Monday, August 28, 2006

ESPN Double Talk

While perusing the recent ESPN mag, I couldn't help but notice that they employed the use of the "plus additional headlines" trick, not once, but twice. What is that about? They have the lead headline, which is "College Football 2006: Who's No 1?" Obviously, the only way to sell magazines in this day and age is to spell out every article right there on the cover (can't expect people to flip through it, after all), so they chase that with a "Plus:" menu that lays out four more college football stories. So far, so good.

Things got a bit confusing when I glanced at the right side of the cover and saw. "+ LeBron, Serena & Snakes on a Plane." Ignoring the fact that this little teaser has thus far failed to get me to read the ensuing article (I've had the magazine for over a week), lets focus on the fact that this a blatant attempt to get away with using the "plus!" gimmick twice on the same cover. What do we make of this?

I went back and looked at the last few magazine and they all used the "Plus:" menu in the bottom left-hand corner of the page, but this is the first I've seen of using the actual + symbol. Should this bother me? For some reason, it does. You wouldn't make a point in a column, follow it with one more statement phrased as "plus ..." and then simply do it again. For example:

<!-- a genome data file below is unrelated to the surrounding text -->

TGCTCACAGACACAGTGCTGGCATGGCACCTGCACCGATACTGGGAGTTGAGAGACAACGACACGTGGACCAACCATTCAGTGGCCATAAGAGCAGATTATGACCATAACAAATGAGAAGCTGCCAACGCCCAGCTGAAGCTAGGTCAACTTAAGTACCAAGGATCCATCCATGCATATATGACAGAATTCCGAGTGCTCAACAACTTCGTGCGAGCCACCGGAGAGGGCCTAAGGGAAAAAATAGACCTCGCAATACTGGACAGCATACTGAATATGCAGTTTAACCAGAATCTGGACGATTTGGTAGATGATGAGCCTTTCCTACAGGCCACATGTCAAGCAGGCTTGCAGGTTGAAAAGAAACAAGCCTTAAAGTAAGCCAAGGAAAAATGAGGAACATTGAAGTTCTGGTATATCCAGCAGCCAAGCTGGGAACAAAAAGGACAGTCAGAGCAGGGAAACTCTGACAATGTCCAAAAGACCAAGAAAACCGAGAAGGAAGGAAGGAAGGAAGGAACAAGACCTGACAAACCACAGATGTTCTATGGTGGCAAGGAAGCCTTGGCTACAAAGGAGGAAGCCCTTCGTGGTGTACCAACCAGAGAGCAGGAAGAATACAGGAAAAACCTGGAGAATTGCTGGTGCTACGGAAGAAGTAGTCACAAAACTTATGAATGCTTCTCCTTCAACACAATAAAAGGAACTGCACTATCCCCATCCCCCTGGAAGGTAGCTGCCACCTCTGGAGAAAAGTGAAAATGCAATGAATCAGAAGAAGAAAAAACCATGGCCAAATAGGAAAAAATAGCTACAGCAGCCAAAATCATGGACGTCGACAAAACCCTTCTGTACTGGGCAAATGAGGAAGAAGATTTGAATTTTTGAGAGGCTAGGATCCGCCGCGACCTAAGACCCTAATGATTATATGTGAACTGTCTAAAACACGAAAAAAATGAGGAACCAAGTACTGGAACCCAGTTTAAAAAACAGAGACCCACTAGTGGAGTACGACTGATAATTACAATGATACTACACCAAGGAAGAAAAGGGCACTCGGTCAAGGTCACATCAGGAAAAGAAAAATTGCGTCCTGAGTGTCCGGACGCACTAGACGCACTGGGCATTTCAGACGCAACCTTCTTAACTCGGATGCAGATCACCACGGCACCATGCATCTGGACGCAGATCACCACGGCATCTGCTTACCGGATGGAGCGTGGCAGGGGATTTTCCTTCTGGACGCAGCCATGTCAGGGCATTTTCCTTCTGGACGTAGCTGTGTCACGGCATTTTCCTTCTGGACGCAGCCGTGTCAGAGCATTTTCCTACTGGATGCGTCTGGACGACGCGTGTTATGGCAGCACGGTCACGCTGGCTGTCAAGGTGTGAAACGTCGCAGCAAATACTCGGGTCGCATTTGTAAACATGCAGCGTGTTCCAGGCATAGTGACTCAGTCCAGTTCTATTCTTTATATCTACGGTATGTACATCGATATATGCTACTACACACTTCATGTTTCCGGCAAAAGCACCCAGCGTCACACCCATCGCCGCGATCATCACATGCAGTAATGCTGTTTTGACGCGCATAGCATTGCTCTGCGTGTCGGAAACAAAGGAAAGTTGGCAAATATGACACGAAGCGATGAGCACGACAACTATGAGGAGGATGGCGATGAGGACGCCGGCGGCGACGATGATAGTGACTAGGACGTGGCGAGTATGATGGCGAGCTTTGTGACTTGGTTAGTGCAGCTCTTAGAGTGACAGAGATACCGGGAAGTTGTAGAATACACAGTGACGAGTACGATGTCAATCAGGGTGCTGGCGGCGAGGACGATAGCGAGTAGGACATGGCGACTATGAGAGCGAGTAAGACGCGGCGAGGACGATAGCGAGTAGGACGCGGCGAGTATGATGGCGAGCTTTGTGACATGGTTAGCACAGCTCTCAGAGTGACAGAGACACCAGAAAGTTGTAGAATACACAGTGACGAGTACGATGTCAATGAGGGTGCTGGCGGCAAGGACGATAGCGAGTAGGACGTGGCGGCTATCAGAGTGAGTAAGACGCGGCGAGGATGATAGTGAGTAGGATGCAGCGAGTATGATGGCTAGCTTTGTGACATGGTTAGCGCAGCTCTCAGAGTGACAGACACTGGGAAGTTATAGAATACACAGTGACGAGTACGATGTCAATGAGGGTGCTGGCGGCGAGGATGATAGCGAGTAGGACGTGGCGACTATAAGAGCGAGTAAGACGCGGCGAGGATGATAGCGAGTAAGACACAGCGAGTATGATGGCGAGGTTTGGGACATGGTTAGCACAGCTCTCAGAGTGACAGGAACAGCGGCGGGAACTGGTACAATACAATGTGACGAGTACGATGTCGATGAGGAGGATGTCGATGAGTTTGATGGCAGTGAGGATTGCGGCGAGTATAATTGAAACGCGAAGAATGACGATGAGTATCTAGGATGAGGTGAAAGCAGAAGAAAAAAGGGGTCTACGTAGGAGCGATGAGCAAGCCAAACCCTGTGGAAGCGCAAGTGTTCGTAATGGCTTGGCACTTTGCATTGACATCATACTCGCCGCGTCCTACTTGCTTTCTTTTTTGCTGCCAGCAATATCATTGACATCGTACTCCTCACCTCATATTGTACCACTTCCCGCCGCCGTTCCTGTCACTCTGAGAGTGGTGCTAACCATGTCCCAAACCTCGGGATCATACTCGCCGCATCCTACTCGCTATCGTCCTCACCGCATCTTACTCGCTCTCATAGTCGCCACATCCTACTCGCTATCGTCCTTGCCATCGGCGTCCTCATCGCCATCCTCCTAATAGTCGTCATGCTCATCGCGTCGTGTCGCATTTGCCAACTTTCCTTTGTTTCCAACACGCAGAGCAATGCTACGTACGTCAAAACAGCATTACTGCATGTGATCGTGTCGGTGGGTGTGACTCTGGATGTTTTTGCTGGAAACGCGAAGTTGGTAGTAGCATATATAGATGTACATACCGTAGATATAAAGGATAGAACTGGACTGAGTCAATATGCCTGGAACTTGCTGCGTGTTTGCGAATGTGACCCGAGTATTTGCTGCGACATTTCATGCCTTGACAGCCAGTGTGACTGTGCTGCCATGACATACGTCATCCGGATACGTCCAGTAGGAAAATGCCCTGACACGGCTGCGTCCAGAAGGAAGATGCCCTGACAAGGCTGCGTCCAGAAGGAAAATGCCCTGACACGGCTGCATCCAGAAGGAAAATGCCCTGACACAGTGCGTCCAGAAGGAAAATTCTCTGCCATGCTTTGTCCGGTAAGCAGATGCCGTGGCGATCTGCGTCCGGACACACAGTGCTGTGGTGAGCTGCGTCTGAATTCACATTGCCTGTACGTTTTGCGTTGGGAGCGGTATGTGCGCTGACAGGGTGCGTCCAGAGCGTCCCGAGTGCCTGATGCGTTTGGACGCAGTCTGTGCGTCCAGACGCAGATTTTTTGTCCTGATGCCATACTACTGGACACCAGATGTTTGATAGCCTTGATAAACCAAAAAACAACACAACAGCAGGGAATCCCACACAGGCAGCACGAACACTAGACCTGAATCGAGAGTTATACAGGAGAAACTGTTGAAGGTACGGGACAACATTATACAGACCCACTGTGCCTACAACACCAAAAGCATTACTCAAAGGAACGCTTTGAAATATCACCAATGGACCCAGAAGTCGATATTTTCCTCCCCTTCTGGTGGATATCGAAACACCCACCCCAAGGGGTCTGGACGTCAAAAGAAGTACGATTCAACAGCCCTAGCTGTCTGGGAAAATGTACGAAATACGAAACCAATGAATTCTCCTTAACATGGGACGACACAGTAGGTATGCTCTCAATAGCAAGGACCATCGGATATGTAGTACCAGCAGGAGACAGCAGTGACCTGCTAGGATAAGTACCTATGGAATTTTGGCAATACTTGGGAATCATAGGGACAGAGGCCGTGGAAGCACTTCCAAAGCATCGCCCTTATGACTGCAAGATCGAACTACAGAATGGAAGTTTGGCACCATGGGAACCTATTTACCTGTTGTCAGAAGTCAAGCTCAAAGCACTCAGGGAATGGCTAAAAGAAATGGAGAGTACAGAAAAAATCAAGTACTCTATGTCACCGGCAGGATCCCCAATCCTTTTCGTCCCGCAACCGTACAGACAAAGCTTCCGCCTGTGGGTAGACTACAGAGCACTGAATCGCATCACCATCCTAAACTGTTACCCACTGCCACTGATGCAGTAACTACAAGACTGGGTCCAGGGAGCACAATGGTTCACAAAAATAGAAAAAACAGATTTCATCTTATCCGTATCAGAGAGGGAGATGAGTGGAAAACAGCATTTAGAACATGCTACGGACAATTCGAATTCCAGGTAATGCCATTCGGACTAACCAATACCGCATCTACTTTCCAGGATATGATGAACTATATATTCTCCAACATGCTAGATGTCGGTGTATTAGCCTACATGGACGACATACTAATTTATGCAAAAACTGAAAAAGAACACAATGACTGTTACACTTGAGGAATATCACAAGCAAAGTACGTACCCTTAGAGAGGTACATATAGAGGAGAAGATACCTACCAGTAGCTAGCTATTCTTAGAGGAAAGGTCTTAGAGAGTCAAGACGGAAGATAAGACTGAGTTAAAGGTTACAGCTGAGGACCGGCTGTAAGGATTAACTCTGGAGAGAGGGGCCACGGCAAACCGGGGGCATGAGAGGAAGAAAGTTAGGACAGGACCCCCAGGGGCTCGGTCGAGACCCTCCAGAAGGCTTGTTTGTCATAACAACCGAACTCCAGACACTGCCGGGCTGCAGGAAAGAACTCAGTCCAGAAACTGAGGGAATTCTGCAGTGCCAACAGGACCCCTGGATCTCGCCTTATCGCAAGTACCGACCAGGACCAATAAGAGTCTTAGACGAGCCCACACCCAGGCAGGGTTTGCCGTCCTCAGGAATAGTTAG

"Cedric Benson is a hated by his teammates, is constantly injured, and isn't even very good. Plus, he needs to learn how to carry the ball in his left hand. Plus, I hate him."

See? That doesn't work at all. So if we aren't going to let people just throw a bunch of transitional words like "plus" in a column, why would we let page layout editors do it? I'm telling you, this is an outrage.

The only other question is how it happened. Did ESPN overlook this? It is hard to imagine that a magazine with a subscriber list this large and with a sticker price of $4.99 could overlook something so basic. The other option is that they think the readers are so dumb they won't notice the multiple pluses. Or, possibly worse, they think that no one will care. Perhaps that all rules of grammar, layout, and journalistic style have gone the way of the Great Auk (I don't care for references to the Dodo bird - it is time to popularize the unfortunate demise of the Great Auk).

Anyway, it has been driving me crazy. Plus, I don't even like ESPN the Mag that much. Plus, their college football preview was terrible. + they focus too much on Notre Dame. + ....

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